Right now, there is concern by parents in the UK that social media is responsible for the recent suicides of dozens of young teens in that country . Discussion is ramping up amongst lawmakers about how best to legislate social media companies to remove and ban all content that may promote self-harm. Legislators are as concerned as parents. There is hope they can work with social media companies to find a solution to this endemic problem that still respects freedom of the internet, but where sufficient controls can be put in place to effectively guard it.
Drawing on my former experience working in privacy, I’m not sure if this is wishful thinking on the part of lawmakers or not, but as a mom whose daughter died by suicide in 2005 after viewing content on a self-harm site that offered methods on how to complete suicide, I can relate to the fears parents face today, where almost anything can be readily accessed online. I can also appreciate the difficulty experts may be facing establishing law to ban this content, yet still protect the rights of individuals to access information.
In 2005, I didn’t know sites of this type existed or that my daughter had been accessing them. It was only when the police confirmed her online activity with us after confiscating her computer that I found out, making sure they wiped it clean of all related searches before returning it two months later. Because I was desperate to find out what information my daughter had been looking for in the hope there would be a clue as to why she had chosen to die, with a little technical help I gained access to one site. There, I combed through strings of messages posted by dozens of users, searching for any alias that may have been my daughter. All I found was a community of broken people of all ages from all walks of life, existing in a dark world of pain that they didn’t know what to do with. All content exchanged on the site was solely to encourage suicide and offer methods to complete it.
For the brief time that I scoured it after getting over this additional shock about my daughter’s activity in something like this, I was reticent to become part of such a dark underworld only to share the pain of losing my child to the one thing everyone there was eager to experience: death. While I was grateful to gain a sneak peek into the thinking of people who wanted to die to try and better understand my daughter’s choice of suicide (mostly they felt hopeless and believed they wouldn’t be missed, which I later discovered was how she felt), I decided it wasn’t the right place for me to make my views known.
Though I wanted to scream at everyone on that message board that despite their despair (I was drowning in it too), I could assure them that they were loved and would be missed by their families if they died. That the devastation their death would heap on so many others was something they needed to know about. Yet, I didn’t do this. I was afraid I would receive a cyber tar and feathering if it was discovered I had gained access to a private space where I wasn’t welcome, only to try and change someone’s mind about dying.
Is Social Media Killing our Kids?
Today, things are different. We are talking publicly about mental health and suicide and raising concerns about the all too frequent deaths of young people. Though, linking harmful online content to their suicides is something new.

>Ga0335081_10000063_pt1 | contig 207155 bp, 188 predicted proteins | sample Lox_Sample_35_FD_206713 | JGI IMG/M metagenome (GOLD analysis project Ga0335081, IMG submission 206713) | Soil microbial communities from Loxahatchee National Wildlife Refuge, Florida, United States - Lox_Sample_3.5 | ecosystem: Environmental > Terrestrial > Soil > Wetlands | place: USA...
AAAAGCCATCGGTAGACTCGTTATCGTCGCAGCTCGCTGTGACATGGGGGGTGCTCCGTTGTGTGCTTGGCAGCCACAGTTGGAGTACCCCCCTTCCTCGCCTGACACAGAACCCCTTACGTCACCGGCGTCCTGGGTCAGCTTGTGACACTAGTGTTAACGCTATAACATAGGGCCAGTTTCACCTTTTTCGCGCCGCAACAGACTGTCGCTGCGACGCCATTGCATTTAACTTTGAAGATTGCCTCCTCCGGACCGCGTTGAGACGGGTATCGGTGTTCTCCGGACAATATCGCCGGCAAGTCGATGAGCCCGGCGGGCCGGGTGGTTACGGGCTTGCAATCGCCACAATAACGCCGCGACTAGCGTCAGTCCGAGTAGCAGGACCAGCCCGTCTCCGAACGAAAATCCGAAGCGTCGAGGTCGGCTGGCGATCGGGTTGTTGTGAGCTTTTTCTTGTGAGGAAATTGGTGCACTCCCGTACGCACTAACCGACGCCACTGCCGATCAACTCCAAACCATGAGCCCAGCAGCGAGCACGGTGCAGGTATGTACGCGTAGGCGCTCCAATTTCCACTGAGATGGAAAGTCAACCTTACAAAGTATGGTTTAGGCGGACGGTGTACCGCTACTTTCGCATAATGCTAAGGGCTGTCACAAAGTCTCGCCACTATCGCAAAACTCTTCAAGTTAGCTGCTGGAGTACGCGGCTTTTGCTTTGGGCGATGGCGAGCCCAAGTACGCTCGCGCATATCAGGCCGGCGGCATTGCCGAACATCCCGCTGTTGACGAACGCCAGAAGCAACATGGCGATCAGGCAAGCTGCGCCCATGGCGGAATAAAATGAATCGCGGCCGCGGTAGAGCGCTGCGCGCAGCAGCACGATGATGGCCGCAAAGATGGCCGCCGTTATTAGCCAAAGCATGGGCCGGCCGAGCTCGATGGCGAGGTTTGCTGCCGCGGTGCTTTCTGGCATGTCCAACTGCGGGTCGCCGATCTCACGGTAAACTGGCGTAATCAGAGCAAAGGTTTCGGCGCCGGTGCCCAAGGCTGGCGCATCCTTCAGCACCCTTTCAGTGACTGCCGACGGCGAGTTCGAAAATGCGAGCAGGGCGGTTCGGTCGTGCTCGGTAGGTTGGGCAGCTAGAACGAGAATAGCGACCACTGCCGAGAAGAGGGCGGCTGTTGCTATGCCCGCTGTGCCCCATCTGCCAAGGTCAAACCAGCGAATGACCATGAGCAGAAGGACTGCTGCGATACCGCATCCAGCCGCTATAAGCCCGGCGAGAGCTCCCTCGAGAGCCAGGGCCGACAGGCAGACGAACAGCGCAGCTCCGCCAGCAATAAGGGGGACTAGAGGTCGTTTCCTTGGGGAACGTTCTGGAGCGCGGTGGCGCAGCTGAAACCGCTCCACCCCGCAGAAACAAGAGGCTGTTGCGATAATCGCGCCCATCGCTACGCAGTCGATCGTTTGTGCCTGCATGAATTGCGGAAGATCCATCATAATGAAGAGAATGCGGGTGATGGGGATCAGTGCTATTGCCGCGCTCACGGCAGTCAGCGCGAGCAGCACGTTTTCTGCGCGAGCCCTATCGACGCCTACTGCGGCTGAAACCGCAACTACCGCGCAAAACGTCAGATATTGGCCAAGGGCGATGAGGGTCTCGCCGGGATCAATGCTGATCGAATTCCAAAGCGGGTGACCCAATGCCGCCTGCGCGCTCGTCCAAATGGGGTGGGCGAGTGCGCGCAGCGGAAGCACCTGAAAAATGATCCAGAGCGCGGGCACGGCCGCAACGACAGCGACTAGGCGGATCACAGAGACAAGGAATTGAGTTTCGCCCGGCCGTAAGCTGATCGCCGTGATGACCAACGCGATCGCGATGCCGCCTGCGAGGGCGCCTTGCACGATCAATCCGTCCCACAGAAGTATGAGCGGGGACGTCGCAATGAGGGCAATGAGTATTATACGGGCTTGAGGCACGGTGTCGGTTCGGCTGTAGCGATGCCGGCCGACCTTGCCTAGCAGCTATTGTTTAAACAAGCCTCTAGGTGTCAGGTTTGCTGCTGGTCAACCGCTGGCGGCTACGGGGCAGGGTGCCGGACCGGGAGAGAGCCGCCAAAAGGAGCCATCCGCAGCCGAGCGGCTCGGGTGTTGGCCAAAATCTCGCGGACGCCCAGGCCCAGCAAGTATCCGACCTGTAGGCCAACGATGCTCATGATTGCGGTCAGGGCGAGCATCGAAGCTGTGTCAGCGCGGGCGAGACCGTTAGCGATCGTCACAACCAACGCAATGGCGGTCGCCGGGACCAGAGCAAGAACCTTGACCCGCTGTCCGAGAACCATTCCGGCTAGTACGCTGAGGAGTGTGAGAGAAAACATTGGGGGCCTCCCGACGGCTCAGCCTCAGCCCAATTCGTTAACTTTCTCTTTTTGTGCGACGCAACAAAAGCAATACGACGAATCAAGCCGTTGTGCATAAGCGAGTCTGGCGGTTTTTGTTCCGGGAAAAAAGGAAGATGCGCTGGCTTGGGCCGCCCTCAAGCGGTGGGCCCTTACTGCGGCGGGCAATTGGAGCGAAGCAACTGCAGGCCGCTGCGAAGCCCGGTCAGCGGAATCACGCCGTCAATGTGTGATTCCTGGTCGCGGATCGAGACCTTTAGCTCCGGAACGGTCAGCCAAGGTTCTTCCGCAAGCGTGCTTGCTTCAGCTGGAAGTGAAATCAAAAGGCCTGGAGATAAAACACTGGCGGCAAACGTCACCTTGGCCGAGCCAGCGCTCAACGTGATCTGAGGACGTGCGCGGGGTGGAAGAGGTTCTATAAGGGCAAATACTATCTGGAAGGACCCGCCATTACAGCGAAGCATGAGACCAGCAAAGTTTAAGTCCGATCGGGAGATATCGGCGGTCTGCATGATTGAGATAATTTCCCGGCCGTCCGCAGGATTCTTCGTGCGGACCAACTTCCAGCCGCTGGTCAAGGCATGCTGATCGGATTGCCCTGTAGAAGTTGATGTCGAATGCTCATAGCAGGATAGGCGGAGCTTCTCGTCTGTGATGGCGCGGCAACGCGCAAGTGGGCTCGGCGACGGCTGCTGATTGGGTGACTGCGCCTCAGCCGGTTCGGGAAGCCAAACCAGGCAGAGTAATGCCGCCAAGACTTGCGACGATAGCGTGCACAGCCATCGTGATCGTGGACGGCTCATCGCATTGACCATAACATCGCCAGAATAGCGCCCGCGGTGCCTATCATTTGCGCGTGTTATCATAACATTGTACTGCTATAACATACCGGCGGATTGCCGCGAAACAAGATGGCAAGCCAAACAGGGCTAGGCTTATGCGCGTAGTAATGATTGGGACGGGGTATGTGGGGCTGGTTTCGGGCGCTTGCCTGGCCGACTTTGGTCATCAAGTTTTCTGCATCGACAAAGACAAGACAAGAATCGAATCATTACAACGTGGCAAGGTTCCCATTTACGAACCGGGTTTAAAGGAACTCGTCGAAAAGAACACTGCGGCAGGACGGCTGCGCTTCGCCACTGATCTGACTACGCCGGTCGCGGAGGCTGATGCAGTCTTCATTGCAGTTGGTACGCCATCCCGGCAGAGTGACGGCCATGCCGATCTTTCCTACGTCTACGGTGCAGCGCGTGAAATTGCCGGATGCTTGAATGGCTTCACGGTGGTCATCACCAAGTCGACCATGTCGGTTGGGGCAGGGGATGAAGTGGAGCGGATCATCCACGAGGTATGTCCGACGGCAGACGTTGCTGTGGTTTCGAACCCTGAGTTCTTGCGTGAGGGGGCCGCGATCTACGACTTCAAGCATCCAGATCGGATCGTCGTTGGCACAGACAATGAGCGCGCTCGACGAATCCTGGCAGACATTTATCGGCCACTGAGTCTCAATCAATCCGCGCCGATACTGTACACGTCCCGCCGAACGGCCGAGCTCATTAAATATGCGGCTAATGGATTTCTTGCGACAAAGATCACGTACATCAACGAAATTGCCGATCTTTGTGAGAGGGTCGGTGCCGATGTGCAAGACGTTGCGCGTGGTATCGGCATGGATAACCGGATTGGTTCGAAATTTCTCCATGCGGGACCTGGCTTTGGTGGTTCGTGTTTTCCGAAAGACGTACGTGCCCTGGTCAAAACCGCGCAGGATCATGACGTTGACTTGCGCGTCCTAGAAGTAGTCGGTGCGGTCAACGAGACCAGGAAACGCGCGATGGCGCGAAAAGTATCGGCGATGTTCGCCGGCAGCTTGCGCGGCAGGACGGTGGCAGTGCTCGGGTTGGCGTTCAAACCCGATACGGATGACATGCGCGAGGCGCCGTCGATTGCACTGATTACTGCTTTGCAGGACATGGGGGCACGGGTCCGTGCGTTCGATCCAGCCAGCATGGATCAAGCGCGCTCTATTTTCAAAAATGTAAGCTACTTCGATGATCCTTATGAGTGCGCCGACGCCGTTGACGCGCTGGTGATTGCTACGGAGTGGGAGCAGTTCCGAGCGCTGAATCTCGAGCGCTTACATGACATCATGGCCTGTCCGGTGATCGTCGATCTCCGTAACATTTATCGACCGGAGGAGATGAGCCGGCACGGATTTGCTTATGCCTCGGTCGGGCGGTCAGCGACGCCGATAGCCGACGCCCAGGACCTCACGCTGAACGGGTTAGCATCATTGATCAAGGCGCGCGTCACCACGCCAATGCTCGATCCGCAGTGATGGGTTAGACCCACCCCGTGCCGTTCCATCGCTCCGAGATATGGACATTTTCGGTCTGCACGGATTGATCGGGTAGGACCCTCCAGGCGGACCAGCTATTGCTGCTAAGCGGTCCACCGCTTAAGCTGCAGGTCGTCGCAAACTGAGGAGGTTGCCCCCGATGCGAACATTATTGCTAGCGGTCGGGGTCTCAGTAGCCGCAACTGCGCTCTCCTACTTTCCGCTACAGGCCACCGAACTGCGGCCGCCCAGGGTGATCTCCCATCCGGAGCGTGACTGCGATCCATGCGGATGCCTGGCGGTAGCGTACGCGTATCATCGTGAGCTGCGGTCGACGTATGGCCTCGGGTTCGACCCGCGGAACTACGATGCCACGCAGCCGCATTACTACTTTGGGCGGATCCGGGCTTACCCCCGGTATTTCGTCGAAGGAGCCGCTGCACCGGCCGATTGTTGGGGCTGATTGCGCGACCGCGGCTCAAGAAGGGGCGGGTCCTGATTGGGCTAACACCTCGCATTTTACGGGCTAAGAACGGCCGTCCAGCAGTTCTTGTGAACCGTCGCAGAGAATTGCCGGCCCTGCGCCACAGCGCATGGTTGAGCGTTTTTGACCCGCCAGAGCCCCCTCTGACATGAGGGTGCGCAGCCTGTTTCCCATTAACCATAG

Harmful content is the underbelly of the beast that social media has become. I believe that the same or worse harmful information that contributed to my daughter’s suicide in 2005 (though then there were no graphic images to accompany it) is continuing to influence anyone who is vulnerable and at great risk to self-harm. Especially our kids, who in my view are susceptible to acting more impulsively than adults for various reasons. (All it can take is one click.) In 2005, this issue wasn’t being talked about. The internet was still something of a dark horse.
I’m all for laws that compel social media companies to remove and ban all harmful content from their platforms. I believe that they should be held accountable for their part in the safety of the internet. Where minors are concerned, parents must take responsibility for the safe use of it. They should know what information their kids are accessing. Though harmful content shouldn’t be available to tempt them at all, it is imperative that parents educate themselves about what self-harm content really is and how dangerous it can be. It really can kill our kids.
Parents – talk to your kids!
While I can’t go back and change things for my daughter, I’d have given almost anything to have known before her death what she had been accessing online. Finding out later was devastating and made me feel as powerless as parents feel today going through the same thing.
Parents who still have the chance – talk to your kids! About how they are feeling, what they are thinking and doing. This can go a long way to help them feel like they are being heard, respected and loved. It’s safer not to assume that you know. (I found out the hard way despite the close relationship I enjoyed with my daughter).
Social Media companies can do more
The fact that social media companies admit they can always do more when it comes to enforcement and security of their platforms suggests legislators can do more too. The UK government is developing a white paper addressing online harms that will include content on suicide and self-harm. While this may be a great start towards starting a larger conversation, action is the real key. We can and need to take back our online power.
For more about my journey surviving suicide and child loss you can read more here: